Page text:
Voice acting adds depth to game mods by providing audio material which the author can use to create conversations and characters (referred to as characters when they appear in movie clips and as AIs when they appear in-game) that can provide clues, entertainment, or atmosphere for the player. Good games have a good story, and voice acting can enhance the storytelling. This tutorial will show you how to record your voice for use by game authors.nbsp;
You will need recording/editing software.
- Audacity is a free open source product that has useful features to make the process easier.
- The Windows Sound Recorder is built into Windows 3.1, 95, 98, ME, 2K, and XP (maybe NT too, I’m not sure) and, while not as feature-rich as Audacity, still works. If you have a Mac, it probably has something equivalent or better.
You will also need a microphone. There are many types of microphone and many levels of price and performance. You need not spend a lot of money. You are recording your voice for use in-game and minor differences in quality will not be noticed by most players. I started with a $10 microphone, the type designed for web teleconferencing, and it worked fine. I later moved up to a $50 headset microphone and it worked slightly better. You want a microphone you can put where you need it and have it stay there. The built-in microphones found in some monitors and laptop computers may require you to position yourself instead of the microphone, which can affect the quality of your voice.nbsp;
The last thing you will need is a script. This is a description of what the character will say and how he/she will say it. This might come from the mission author, you might write it, or it may be a team effort.
You will have to experiment with different settings on your computer & microphone combination to find the best quality. My old computer had Audio Equalizer software in which I have to turn off Noise Reduction on the microphone to avoid loud “pop” sounds that it causes when starting and ending recording, presumably from turning the mike on and off. My new computer lacks this, and so I have to remove such sounds manually (which I will describe later). The room should be quiet, and the CPU fan and other sources of noise should be as far from the microphone as possible.
You should experiment with the settings on the microphone and your computer’s audio card. If the volume is too high, your voice gets distorted, and if it is too low and your voice will be too quiet to hear. The software can correct low volume more easily than distortions, so err on the side of lower volume, but if the volume is too low then the amplification process will cause distortion. Some sound card software includes a “Mike Boost” option; if you have it try turning it on and off and see which sounds better.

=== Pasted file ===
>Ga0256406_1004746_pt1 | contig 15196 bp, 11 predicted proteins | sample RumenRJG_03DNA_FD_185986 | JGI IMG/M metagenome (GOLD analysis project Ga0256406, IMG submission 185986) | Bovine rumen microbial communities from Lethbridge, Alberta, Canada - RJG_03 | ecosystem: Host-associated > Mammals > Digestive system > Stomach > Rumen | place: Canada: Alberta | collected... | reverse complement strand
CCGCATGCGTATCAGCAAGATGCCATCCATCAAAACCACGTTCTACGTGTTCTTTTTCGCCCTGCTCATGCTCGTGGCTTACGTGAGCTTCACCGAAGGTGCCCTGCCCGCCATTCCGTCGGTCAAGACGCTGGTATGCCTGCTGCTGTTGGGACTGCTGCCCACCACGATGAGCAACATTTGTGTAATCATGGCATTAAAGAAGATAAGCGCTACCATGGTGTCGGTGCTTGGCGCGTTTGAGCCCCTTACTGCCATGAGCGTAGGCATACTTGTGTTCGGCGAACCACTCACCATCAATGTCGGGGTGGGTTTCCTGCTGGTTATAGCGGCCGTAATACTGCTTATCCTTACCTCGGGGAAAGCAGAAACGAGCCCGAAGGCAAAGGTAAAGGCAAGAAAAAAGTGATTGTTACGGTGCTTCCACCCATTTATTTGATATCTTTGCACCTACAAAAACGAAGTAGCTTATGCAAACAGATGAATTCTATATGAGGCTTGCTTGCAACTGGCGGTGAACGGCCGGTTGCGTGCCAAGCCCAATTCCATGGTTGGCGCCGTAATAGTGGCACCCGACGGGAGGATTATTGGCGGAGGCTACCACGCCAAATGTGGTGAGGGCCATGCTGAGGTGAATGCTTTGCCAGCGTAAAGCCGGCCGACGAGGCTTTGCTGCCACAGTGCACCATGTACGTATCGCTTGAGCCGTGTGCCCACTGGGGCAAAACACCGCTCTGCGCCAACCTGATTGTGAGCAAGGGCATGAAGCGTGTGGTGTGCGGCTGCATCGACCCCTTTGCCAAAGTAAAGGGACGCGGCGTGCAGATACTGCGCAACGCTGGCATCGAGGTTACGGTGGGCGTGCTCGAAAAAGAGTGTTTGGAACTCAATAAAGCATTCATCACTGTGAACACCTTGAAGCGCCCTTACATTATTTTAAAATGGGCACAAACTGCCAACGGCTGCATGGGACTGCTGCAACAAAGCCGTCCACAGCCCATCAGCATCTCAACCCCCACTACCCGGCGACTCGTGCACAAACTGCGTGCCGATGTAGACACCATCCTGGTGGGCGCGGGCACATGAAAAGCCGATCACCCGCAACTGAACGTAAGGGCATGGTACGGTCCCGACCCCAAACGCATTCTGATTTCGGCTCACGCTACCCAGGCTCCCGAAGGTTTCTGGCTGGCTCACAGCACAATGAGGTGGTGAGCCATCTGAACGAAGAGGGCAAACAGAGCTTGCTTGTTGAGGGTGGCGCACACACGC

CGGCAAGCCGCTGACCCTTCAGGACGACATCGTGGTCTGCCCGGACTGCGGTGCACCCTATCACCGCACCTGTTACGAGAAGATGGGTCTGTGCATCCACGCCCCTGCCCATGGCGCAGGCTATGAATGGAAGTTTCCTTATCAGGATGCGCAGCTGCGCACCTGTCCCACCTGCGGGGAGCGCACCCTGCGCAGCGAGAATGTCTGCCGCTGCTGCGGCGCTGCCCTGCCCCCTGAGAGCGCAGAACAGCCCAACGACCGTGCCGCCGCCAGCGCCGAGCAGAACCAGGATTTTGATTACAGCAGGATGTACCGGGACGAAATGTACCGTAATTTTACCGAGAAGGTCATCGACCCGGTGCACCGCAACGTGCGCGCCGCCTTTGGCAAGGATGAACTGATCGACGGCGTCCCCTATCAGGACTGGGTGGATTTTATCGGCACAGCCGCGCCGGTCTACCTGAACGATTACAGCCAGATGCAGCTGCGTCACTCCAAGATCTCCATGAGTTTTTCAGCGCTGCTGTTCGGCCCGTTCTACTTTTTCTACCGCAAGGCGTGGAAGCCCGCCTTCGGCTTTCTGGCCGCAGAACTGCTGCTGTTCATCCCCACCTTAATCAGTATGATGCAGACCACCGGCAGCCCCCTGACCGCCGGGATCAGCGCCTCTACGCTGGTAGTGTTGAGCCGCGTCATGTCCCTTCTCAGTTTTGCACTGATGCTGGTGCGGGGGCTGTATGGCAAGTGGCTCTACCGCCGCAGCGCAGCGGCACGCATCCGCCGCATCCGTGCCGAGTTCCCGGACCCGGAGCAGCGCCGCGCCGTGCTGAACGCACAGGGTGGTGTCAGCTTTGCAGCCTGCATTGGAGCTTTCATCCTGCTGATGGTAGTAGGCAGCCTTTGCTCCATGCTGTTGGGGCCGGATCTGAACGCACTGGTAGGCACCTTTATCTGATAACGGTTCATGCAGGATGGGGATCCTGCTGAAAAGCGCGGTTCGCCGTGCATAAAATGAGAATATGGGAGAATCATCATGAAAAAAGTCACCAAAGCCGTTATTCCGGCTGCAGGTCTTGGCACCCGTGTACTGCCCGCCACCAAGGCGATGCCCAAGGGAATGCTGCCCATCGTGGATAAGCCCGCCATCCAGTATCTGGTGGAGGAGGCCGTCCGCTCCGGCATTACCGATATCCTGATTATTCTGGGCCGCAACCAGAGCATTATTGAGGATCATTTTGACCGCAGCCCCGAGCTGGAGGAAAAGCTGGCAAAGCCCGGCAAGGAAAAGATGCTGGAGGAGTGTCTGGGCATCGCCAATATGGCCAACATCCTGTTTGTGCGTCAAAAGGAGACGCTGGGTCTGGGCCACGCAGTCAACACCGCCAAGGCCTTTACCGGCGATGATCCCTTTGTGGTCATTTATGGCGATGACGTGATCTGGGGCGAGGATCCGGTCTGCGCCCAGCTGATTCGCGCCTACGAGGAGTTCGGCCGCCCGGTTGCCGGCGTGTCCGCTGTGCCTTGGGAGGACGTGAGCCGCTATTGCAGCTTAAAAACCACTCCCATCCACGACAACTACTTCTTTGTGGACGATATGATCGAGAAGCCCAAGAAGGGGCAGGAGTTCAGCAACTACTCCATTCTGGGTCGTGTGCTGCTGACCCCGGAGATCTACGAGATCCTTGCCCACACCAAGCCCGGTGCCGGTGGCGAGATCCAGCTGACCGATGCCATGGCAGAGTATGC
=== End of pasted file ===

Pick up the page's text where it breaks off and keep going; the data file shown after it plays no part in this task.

Finally, experiment with placement of the microphone; for the desktop mike, 14″ from my face and a bit to one side worked best. For the headset mike, I wear it with the mike near the side of my mouth. Putting the microphone to one side helps eliminate the “pop” sound that can sometimes happen with hard consonants, such as “P” or “B” when your mouth emits more air.
When you find a good setup, write the settings in a file and save it in your voice acting folder for future reference.
The recording software must also be configured. The AI sounds in Thief 2 The Metal Age are 22 KHz, 4 bit, mono IMA ADPCM (a type of compression) format WAV files. The sounds for VegaStrike, on the other hand, are 44KHz 8 bit mono OGG.
To set this up in Audacity, use the menu Edit .. Preferences, and change the settings as follows:
- Audio I/O tab, set Recording Channels to Mono.
- Quality tab, set the desired settings; for example the Default Sample Rate to “22050 Hz” and default sample format to “16 bit” (the lowest it will go)
- File Formats tab, set desired format, such as Uncompressed Export Format to “WAV (Microsoft 4 bit IMA ADPCM)”
This will set Audacity to export your recordings to WAV files at the desired quality. If you are voice acting for some other game, use the same procedure to set your software to match the original game’s sound file format. To determine this qualify, right-click a sound file from the original game, select Properties on the pop-up menu, select the Summary tab, and note the format information you see there.